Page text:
Investigation of the painting materials in Zhongshan Grottoes(Shaanxi, China)
© Egel and Simon; licensee Chemistry Central Ltd. 2013
Received: 21 February 2013
Accepted: 21 August 2013
Published: 11 September 2013
This paper reports on the characterization of paint samples from polychrome sculptures in the main cave of the Zhongshan Grottoes, China. Optical Microscopy (OM), Environmental Scanning Electron Microscopy in combination with Energy Dispersive X-ray analysis (ESEM/EDX), Fourier Transform Infrared spectroscopy (FTIR) and Raman spectroscopy were carried out in order to study the stratigraphy of the sculptural polychromy and to determine the painting materials.
Minium Pb3O4 and mercury sulphide HgS, cinnabar or its synthetic form vermilion were found as red pigments. Two mixtures were used to produce a rose color: lead white Pb3 (CO3)2 (OH)2 with minium and hematite added to gypsum. Yellow was attributed to an ochre. The green paint layer has been identified as botallackite [Cu2(OH)3Cl], an isomer of atacamite and paratacamite. Copper oxalate was also found in this green paint layer and calcium oxalate were detected in a numerous of paint layers without restriction to any specific colors.
Pigments and their use as mixture or as overlapping different paint layers in Zhongshan Grottoes were identified on a selected number of samples. Over painted areas could be identified and two reasons could explained the blackening of the paintings: a loss of the fragilized colored paint layer, which make the underneath black paint layer visible and a darkening of the upper paint layer, due to the burning of the candles in the temple.
Furthermore, FTIR analysis performed on the samples give the indication of an oily binder.
KeywordsZhongshan China Botallackite Oxalate Pigment FTIR spectroscopy Raman spectroscopy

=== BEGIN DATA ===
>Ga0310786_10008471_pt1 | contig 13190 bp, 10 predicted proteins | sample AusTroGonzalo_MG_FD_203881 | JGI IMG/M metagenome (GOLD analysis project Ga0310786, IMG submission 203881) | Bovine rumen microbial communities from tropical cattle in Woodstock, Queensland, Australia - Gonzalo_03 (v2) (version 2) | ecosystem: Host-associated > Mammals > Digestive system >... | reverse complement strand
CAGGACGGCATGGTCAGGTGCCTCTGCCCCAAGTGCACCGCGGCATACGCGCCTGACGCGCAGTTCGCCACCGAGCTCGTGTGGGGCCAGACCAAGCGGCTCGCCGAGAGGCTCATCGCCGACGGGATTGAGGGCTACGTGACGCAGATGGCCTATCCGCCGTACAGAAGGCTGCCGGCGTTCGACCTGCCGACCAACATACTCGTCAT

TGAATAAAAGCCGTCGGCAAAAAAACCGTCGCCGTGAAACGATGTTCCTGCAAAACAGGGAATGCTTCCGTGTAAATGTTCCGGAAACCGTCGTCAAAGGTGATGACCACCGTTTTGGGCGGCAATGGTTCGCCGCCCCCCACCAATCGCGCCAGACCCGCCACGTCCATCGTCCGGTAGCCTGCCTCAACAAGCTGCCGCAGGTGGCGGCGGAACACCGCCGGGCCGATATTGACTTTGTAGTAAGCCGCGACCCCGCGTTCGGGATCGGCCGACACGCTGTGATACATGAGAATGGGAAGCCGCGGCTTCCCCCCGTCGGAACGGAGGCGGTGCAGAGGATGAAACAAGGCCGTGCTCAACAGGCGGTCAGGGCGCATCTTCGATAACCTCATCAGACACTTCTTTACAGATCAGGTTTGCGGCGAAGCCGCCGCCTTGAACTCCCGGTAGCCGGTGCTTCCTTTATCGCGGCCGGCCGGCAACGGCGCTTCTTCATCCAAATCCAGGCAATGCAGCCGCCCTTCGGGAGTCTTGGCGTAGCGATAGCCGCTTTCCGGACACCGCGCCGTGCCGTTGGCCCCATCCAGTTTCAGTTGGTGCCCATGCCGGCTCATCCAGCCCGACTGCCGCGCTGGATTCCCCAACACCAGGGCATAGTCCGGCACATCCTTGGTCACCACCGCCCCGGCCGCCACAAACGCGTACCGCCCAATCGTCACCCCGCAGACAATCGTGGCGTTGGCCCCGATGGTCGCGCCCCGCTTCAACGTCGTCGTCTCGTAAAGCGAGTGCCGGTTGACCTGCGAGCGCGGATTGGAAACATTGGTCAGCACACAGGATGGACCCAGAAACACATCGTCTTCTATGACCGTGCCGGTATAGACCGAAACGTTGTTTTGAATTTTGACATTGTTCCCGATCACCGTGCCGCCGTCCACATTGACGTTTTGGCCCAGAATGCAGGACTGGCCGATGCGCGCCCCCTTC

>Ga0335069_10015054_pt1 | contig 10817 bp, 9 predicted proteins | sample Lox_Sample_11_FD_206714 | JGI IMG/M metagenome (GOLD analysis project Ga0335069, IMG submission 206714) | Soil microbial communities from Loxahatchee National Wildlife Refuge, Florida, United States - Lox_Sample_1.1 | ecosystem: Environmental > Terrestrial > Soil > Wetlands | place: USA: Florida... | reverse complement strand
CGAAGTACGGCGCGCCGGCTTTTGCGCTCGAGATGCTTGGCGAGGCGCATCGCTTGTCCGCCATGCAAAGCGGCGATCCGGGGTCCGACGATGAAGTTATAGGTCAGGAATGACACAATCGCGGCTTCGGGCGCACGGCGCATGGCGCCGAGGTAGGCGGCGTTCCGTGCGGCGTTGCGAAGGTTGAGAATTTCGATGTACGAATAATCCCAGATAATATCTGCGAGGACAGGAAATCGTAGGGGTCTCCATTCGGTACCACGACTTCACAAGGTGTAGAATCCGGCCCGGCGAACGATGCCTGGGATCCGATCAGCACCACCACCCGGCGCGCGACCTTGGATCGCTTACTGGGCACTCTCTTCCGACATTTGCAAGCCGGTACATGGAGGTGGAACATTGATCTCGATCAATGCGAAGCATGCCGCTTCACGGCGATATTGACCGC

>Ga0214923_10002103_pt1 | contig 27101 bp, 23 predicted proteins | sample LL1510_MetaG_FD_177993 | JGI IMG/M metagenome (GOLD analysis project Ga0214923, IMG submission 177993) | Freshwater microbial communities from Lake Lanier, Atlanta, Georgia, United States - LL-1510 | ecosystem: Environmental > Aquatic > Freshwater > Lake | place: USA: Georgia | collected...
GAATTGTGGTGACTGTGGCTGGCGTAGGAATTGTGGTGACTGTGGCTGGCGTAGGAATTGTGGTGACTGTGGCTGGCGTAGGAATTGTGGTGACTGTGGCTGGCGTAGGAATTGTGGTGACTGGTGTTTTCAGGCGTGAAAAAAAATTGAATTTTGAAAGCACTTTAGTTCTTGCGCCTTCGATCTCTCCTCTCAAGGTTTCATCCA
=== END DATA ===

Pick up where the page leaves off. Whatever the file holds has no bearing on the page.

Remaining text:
Zhongshan Grottoes have an important historical and artistic value and has been listed among the key cultural sites of China since 1988. A partial copy is shown in the Shaanxi Historical Museum in Xi’an.
The investigation concentrates on the identification of pigments, using complementary analytical techniques for a full characterization of the constituents. Optical Microscopy (OM), Environmental Scanning Electron Microscopy in combination with Energy Dispersive X-ray analysis (ESEM/EDX), Fourier Transform Infrared spectroscopy (FTIR) and Raman spectroscopy were carried out in order to study the stratigraphy of the sculptural polychromy.
Results and discussion
Analytical results from the samples described in this work
Paint layers/colors (max. thickness in μm)
ESEM/EDX (main elements)
L3: Brownish (20)
L3: Si, Al, Ca
L2: Green (90)
L2: Cu, Cl
L2: Botallackite, atacamite, calcium oxalate
L1: White + orange (90)
L1: Lead white
L3: Green (55)
L3: Cu, Cl
L3: Botallackite, atacamite, copper oxalate
L2: Black (25)
L1 + L2: Si, Al, Ca, S, Fe, K, Mg
L2: Silicate, oxalate, quartz
L1: Brown (180)
L1: Silicate, calcium oxalate
L3: Black (3)
L2: Si, K, Al, Ca, S, Fe
L2 + L3: Silicate, gypsum, quartz, calcium oxalate, probably oil
L3: Carbon black
L2: Rose (36)
L1: Si, Al, K, Fe, Ca (Pb locally)
L1: Kaolinite, calcium oxalate, quartz
L2: Hematite, gypsum
L1: Yellow (63)
L4: White + orange (66)
L4: Lead white
L3: Transparent (8)
L3: only embedding material (FTIR imaging)
L2: White - translucent (55)
L2: Si, K, Al, Ca
L2: Silicate, calcium oxalate
L1: Yellow (120)
L1: Fe, Si, Al, Ca (Pb locally)
L1: Kaolinite, calcium oxalate
L3: White + orange (88)
L3: Lead white
L2: Rose (66)
L2: Si, Al, K, Ca
L2: Silicate, calcium oxalate, gypsum
L2: Hematite, gypsum
L1: Yellow (22)
L1: Si, Fe, Al, Ca, K
L1: Kaolinite, calcium oxalate
L5: Red (22)
L5: Hg, S, Ca, Pb, Si, K, Al
L5 + L4: Silicate, probably oil
L5: HgS, minium
L4: Orange (33)
L4: Pb, Hg, S, Si, K, Al
L4: Minium, litharge, massicot
L3: Brown (310)
L3: Si, Al, K, Fe, Ca
L3: Silicate, calcium oxalate, quartz
L2: Orange (33)
L1: Brown (66)
L1: Silicate, calcium oxalate, quartz